First week presents unique difficulties for education

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Photo by Claire Gallagher

Students walk around campus with masks to protect themselves and others.

Marquette officially started in-person classes Aug. 26 after being forced to end in-person instruction last semester early due to the coronavirus pandemic. As a result, students returned to campus under many new guidelines, such as social distancing. 

“This definitely isn’t a regular semester for me,” Kelly Tite, a sophomore in the College of Business Administration, said in an email. “I feel like everything I would normally be doing has changed.” 

Tite said a majority of her classes are online, with one hybrid class meeting in person once a week every other week.

“In addition, some of the classes that I was supposed to have synchronous lectures for have been canceled or changed to pre-recorded lectures where no real ‘class’ is required,” Tite said in an email. “I think the classes will still be rigorous, but it is unfortunate to keep getting less and less class time while paying full price and being on campus.”

Tite said she believes that her learning has been compromised with all the changes to her classes and campus because it’s “not the same experience.”

“I think I learn differently in a live classroom versus online through a computer,” Tite said in an email. “Either way I am learning but I would definitely say for me being in a classroom is better since I am more alert and driven, versus sitting in my house or dorm and doing school via my computer.”

According to data from the Chronicle of Higher Education, which has tracked the reopening model for 3,000 institutions, 2.3% of schools are fully in person, 19% are primarily in person, 16% are hybrid, 27% are primarily online, 6% are fully online, 6% are other and 24% are are to be determined.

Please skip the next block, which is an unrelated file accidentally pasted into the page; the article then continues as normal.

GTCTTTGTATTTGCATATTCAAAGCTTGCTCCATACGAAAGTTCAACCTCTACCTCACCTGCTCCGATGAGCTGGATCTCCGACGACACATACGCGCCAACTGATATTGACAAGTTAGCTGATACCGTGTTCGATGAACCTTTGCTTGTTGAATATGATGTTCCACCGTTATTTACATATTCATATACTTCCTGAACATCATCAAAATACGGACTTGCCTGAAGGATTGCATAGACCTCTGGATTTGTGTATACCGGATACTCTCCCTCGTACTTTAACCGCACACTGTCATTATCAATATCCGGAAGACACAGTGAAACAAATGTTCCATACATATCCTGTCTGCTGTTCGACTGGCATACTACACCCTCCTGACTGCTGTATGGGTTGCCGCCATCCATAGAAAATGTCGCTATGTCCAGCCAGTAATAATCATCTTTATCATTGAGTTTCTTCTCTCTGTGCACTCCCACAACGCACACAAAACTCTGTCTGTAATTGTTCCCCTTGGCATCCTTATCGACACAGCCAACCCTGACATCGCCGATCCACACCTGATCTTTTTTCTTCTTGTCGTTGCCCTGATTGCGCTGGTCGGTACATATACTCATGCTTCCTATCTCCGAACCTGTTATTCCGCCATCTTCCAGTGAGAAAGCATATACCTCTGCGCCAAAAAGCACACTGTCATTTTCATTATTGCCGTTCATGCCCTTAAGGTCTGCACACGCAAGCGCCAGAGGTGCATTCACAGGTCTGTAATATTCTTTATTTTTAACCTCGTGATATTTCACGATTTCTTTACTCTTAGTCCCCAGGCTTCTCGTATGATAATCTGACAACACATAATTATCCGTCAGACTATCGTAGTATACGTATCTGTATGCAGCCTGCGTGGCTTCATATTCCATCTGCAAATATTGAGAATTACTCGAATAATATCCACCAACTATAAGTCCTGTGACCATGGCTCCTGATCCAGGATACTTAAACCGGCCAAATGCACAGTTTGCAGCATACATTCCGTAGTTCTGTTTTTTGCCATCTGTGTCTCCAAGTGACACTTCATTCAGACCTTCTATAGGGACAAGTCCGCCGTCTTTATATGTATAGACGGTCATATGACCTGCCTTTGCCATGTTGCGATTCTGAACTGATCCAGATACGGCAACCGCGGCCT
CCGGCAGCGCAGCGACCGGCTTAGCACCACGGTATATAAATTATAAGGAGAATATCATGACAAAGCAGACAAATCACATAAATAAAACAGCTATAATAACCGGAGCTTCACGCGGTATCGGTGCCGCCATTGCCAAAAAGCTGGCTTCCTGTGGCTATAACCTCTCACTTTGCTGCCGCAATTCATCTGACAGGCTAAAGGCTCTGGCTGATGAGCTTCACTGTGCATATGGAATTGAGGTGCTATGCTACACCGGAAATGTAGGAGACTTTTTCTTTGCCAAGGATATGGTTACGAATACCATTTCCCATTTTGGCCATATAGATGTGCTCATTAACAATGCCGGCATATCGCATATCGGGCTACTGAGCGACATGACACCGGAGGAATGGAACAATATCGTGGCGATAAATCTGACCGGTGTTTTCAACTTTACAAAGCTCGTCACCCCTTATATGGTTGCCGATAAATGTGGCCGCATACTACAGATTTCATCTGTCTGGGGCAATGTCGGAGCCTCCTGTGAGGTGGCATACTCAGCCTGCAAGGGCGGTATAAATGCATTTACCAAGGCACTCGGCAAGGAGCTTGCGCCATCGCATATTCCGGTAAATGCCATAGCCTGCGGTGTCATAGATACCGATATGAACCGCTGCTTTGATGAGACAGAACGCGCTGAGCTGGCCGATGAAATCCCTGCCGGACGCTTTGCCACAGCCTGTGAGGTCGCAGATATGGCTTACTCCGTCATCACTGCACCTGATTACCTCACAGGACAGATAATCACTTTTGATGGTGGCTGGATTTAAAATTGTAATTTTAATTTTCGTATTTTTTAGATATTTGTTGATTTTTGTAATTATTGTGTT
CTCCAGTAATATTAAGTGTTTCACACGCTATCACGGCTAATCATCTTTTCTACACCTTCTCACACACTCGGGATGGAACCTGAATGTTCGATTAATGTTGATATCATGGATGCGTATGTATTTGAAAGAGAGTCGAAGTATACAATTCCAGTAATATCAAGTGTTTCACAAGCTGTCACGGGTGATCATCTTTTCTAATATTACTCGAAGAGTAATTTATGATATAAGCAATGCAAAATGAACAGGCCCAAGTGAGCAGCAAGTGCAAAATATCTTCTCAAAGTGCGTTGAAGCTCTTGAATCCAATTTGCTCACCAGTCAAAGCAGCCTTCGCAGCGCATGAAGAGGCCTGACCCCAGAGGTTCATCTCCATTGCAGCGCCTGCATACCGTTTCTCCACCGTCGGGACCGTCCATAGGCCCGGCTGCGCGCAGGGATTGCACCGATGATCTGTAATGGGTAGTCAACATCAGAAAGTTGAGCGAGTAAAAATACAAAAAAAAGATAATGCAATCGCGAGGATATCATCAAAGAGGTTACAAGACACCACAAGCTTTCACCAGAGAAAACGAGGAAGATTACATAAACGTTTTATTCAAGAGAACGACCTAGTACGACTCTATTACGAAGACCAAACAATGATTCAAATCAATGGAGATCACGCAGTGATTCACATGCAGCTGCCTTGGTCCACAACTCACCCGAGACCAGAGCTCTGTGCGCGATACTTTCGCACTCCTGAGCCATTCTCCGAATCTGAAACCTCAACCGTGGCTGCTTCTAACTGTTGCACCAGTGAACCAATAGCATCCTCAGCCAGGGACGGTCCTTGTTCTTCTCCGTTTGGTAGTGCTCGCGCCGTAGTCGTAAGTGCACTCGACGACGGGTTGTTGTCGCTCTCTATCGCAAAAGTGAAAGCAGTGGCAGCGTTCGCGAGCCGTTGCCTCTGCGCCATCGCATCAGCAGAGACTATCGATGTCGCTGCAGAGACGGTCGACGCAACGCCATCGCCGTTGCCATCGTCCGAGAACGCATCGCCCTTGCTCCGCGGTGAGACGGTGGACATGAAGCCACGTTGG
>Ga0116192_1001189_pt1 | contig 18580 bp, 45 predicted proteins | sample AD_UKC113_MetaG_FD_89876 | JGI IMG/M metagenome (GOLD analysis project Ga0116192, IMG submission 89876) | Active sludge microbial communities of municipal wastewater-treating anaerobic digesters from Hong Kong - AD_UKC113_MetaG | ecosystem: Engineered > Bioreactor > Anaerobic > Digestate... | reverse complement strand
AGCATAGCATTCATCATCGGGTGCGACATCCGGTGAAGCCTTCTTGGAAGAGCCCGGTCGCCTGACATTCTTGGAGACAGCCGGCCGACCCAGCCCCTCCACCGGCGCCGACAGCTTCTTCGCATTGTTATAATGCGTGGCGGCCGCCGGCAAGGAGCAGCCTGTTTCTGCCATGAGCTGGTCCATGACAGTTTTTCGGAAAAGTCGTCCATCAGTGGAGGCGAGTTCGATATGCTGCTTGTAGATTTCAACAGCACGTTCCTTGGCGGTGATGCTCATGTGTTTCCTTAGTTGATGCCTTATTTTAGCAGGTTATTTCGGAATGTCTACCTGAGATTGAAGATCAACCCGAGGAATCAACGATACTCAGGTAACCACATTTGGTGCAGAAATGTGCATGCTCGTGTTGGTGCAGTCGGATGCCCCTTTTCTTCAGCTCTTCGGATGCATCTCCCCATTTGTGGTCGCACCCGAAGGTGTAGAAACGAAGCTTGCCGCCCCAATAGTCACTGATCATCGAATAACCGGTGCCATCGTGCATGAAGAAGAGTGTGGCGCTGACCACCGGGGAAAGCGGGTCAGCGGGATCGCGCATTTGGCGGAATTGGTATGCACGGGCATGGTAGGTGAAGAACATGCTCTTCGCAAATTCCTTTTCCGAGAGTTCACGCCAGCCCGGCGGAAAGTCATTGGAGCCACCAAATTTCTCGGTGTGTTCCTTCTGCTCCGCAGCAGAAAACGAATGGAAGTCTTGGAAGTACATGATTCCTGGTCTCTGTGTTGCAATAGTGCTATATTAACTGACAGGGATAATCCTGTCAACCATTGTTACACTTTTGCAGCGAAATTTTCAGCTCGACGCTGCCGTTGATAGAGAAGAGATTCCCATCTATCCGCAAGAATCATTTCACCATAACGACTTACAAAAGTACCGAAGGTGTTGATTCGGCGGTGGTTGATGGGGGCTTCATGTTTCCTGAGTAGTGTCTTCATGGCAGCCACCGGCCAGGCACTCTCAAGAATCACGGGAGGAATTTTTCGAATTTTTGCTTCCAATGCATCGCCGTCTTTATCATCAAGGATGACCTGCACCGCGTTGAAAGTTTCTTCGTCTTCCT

For example, Boston College another Jesuit university, is currently holding primarily in person classes.

Tite said the residence halls are very different with the restrictions in place due to the coronavirus.

“The way the dining halls work is very different, with not being able to dine with friends and clubs and other extracurriculars are all online,” Tite said in an email.

Zoee Arreguin, a sophomore in the College of Communication has been trying to find her footing since getting back to campus.

“It’s been a little challenging trying to balance everything because it’s been so long since I’ve had so many responsibilities,” Zoee Arreguin, a sophomore in the College of Communications.

Arreguin feels that her professors have been well prepared, despite the pandemic, which has been a major help in adjusting to this new learning format.

Ethan Jacoby-Henrickson, a first-year in the College of Communication, said the semester will be unique not only due to online classes, but social distancing as well. Jacoby-Henrickson said he has a hybrid mix of classes.

“Most of my theatre major classes are in person, which makes sense and my ‘core’ classes are mainly online,” Jacoby-Henrickson said in an email. 

Jacoby-Henrickson also said he believes his learning is being compromised.

“I know at least in my Acting 1 class, we will have to social distance on the stage, so that might be detrimental to our class,” Jacoby-Henrickson said in an email. “Another thing is there have been some technical difficulties in classes that have delayed class, but just minimally.” 

Tite is living on campus in Eckstein Hall. She said the move-in process was very quick and easy.

Jacoby-Henrickson described move-in as “very streamlined.”

“It was nice to quickly get my stuff to my room and I was able to unpack in about the allotted time,” he said.  

So far, Tite said she believes students are following the social distancing guidelines that have been put in place and are being responsible in regards to all the COVID-19 precautions. 

“I do think that some of the precautions that Marquette has put in place are actually making students choose other avenues which could easily spread to a breakout, but there is no other choice if students want to socialize with their friends,” Tite said in an email. “For example, many of the students have been eating their meals outside on the grass with larger groups of people because of the one person seating limitation in the dining hall.” 

Tite believes all the rules that have been put in place are great, but they can also lead students to make “potentially worse decisions to get out of their dorms to socialize and live somewhat of a normal college life.” 

Jacoby-Henrickson also agrees students are following the social distancing precautions.

“As far as I know, everyone is wearing their masks and social distancing,” Jacoby-Henrickson said in an email.

This story was written by Matthew Choate. He can be reached at [email protected]